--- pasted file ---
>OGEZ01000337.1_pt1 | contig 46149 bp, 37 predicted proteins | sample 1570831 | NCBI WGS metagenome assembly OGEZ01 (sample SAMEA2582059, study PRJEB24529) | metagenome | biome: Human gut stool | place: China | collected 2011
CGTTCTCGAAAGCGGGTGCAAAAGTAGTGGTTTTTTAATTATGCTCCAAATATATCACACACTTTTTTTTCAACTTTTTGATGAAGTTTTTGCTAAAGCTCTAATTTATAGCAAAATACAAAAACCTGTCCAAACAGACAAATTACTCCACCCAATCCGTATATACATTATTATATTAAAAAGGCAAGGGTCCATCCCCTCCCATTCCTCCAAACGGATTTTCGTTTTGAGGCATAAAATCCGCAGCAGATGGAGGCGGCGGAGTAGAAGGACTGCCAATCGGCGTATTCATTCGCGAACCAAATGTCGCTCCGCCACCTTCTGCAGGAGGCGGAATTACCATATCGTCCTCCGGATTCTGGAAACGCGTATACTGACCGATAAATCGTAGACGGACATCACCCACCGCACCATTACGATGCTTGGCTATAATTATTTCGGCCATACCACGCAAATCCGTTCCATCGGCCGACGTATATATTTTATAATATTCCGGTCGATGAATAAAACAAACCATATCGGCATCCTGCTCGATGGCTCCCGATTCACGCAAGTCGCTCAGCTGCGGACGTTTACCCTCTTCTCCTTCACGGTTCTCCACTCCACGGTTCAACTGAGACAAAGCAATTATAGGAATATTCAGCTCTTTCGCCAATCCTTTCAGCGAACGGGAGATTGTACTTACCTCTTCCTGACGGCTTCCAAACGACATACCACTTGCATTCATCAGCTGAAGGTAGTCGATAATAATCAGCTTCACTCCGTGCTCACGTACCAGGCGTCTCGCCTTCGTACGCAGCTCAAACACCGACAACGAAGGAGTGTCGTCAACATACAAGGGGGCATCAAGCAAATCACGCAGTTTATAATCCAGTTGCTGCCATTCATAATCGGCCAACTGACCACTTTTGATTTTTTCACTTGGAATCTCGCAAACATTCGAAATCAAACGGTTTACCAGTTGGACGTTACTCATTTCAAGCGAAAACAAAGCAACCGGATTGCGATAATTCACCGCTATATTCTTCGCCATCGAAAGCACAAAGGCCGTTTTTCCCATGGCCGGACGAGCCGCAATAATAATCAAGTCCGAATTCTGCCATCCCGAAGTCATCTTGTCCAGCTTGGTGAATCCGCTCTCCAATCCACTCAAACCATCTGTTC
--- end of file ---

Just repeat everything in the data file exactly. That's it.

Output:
>OGEZ01000337.1_pt1 | contig 46149 bp, 37 predicted proteins | sample 1570831 | NCBI WGS metagenome assembly OGEZ01 (sample SAMEA2582059, study PRJEB24529) | metagenome | biome: Human gut stool | place: China | collected 2011
CGTTCTCGAAAGCGGGTGCAAAAGTAGTGGTTTTTTAATTATGCTCCAAATATATCACACACTTTTTTTTCAACTTTTTGATGAAGTTTTTGCTAAAGCTCTAATTTATAGCAAAATACAAAAACCTGTCCAAACAGACAAATTACTCCACCCAATCCGTATATACATTATTATATTAAAAAGGCAAGGGTCCATCCCCTCCCATTCCTCCAAACGGATTTTCGTTTTGAGGCATAAAATCCGCAGCAGATGGAGGCGGCGGAGTAGAAGGACTGCCAATCGGCGTATTCATTCGCGAACCAAATGTCGCTCCGCCACCTTCTGCAGGAGGCGGAATTACCATATCGTCCTCCGGATTCTGGAAACGCGTATACTGACCGATAAATCGTAGACGGACATCACCCACCGCACCATTACGATGCTTGGCTATAATTATTTCGGCCATACCACGCAAATCCGTTCCATCGGCCGACGTATATATTTTATAATATTCCGGTCGATGAATAAAACAAACCATATCGGCATCCTGCTCGATGGCTCCCGATTCACGCAAGTCGCTCAGCTGCGGACGTTTACCCTCTTCTCCTTCACGGTTCTCCACTCCACGGTTCAACTGAGACAAAGCAATTATAGGAATATTCAGCTCTTTCGCCAATCCTTTCAGCGAACGGGAGATTGTACTTACCTCTTCCTGACGGCTTCCAAACGACATACCACTTGCATTCATCAGCTGAAGGTAGTCGATAATAATCAGCTTCACTCCGTGCTCACGTACCAGGCGTCTCGCCTTCGTACGCAGCTCAAACACCGACAACGAAGGAGTGTCGTCAACATACAAGGGGGCATCAAGCAAATCACGCAGTTTATAATCCAGTTGCTGCCATTCATAATCGGCCAACTGACCACTTTTGATTTTTTCACTTGGAATCTCGCAAACATTCGAAATCAAACGGTTTACCAGTTGGACGTTACTCATTTCAAGCGAAAACAAAGCAACCGGATTGCGATAATTCACCGCTATATTCTTCGCCATCGAAAGCACAAAGGCCGTTTTTCCCATGGCCGGACGAGCCGCAATAATAATCAAGTCCGAATTCTGCCATCCCGAAGTCATCTTGTCCAGCTTGGTGAATCCGCTCTCCAATCCACTCAAACCATCTGTTC